Table 1 -,continued


Hypotheses Studies

Perceptual Dimension Researcher(s), date, result
Scales relevant to view
of self


7. Feels Certain Feels Brown, 1970, S.
Doubt


8. Feels Aware Feels NM
Unaware


9. Self Revealing Combs & Soper, 1961, S;
Self Concealing Gooding, 1964, S; Choy,
1969, S; DeMott, 1969, S.


10. Adequate Inadequate Dedrick, 1972, S; Jennings,
1973, S.


11. Positive Self Concept Dickman, 1967, NS: Doyle,
Negative Self Con- 1969, S; Vonk, 1970, S.
cept


12. Able Unable Gooding, 1964, S; Usher,
1966, S.


13. Dependable Not Gooding, 1964, S.
Dependable


14. Worthy Unworthy Gooding, 1964, S; Usher,
1966, S.


15. Self Acceptance No Dickman, 1967, NS; Doyle,
Self Acceptance 1969, S.


16. Internal External Combs & Soper, 1961, S;
Macomber, 1961, NS; Gooding,
1964, S; Choy, 1969, S;
Doyle, 1969, S; Dedrick,1972
S; Jennings, 1973 S.


1. *



*




*



*



*



*












Table 1 continued


Hypotheses Studies

Perceptual Dimension Researcher(s), date, result
Scales relevant to view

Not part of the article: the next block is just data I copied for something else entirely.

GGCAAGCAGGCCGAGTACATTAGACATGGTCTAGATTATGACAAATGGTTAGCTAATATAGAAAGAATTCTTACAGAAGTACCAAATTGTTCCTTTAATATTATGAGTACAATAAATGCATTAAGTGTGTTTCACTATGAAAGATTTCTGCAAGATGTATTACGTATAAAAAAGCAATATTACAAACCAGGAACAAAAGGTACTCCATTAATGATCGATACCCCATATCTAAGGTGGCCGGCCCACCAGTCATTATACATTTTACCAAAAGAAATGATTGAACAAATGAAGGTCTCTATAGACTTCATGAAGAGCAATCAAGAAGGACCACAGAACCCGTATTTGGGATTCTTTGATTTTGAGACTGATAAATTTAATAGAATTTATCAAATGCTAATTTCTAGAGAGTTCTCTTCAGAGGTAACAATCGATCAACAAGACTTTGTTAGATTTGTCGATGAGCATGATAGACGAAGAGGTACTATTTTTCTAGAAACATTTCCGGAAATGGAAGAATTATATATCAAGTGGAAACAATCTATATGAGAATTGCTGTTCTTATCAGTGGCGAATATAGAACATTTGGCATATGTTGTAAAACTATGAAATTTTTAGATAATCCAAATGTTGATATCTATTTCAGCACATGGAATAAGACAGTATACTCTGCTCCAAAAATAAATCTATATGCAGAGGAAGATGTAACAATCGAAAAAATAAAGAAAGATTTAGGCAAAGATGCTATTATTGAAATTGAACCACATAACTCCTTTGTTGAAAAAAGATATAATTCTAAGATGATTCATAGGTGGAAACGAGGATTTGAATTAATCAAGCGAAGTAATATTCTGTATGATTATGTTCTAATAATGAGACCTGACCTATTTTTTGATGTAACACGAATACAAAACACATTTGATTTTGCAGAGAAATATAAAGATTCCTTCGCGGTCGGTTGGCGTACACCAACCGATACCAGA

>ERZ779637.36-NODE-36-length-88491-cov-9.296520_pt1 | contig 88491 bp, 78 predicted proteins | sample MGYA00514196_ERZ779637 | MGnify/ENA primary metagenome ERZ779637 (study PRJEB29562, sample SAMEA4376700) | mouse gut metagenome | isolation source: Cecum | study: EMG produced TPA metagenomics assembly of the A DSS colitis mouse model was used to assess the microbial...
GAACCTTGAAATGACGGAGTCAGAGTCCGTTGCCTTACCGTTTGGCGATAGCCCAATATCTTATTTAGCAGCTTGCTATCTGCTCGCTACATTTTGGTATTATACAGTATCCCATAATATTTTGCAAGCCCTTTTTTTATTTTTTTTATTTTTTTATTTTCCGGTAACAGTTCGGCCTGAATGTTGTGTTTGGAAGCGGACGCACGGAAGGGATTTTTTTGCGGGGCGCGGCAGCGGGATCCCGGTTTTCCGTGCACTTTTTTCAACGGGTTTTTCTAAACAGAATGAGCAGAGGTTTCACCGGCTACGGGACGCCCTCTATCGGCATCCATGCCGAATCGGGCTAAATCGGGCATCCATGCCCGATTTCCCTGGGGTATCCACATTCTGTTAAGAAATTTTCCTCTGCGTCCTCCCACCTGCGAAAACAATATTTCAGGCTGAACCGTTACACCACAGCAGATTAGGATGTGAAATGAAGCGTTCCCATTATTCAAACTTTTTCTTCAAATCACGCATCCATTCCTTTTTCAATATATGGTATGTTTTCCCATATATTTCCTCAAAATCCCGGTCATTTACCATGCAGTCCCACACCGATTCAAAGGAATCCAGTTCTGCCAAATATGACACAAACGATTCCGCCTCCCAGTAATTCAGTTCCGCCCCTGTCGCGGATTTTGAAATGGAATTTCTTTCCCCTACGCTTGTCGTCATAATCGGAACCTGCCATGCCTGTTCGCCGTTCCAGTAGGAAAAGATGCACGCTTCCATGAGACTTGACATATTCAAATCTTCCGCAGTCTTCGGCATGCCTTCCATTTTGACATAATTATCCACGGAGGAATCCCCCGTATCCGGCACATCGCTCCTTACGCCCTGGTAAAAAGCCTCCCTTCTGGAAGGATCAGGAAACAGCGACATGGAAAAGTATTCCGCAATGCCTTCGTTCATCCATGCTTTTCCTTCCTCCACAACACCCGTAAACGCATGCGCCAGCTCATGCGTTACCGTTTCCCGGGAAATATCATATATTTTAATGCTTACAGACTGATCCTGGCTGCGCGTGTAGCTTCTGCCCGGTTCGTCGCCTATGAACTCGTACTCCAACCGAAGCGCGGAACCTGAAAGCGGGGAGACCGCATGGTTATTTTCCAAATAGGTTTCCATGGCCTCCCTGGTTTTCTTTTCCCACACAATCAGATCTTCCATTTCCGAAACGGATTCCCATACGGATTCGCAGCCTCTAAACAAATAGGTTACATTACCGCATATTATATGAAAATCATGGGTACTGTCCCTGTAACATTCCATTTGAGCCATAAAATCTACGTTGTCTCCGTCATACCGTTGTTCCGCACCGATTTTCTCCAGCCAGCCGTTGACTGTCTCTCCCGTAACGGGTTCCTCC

of self


17. Growth Oriented NM
Controlling


18. Meanings Facts Gooding, 1964, S; Usher,
(Events) 1966, NS; Vonk, 1970, S.


19. People Things Combs & Soper, 1961, S;
Gooding, 1964, S; Choy,
1969, S; Doyle, 1969, S.


20. Hopeful Dispairing Brown, 1970, S.


21. Causation Oriented NM
Mechanics Oriented


* 22. Person Task


* 23. Immediate Causation -
Historical Causation


Gooding,


* 24. Sensitive to Others
Insensitive to
Others


Dickmani


1967, NS.


* 25. Rich Available Per-
ceptions in Subject
Area Lack of Same


Doyle, 1969, S.


Perceptual Dimension
Scales relevant to view
of others

26. Capable Incapable NM


1964, S.












Table 1 continued


Hypotheses Studies

Perceptual Dimension Researcher(s), date, result
Scales relevant to view
of others


27. Trustworthy NM
Untrustworthy NM


28. Respectable No NM
Account


29. Worthy Unworthy Combs & Soper, 1961, S;
Gooding, 1964, S; Usher,
1966, S; Choy, 1969, S;
DeMott, 1972, S.


30. Unthreatening Brown, 1970, S.
Threatening


2. 31.


Able Unable


Combs & Soper, 1961, S;
Benton, 1964, S; Gooding,
1964, S; Usher, 1966, S;
Dickman, 1967, NS; Choy,
1969, S; DeMott, 1972, S;
Dedrick, 1972, S; Jennings,
1973, S.


32. Facilitating Not NM
Facilitating


33. Dependable Combs & Soper, 1961, S;
Undependable Gooding, 1964, S; Usher,
1966, S; Choy, 1969, S;
DeMott, 1972, S.


* 34. Friendly Not
Friendly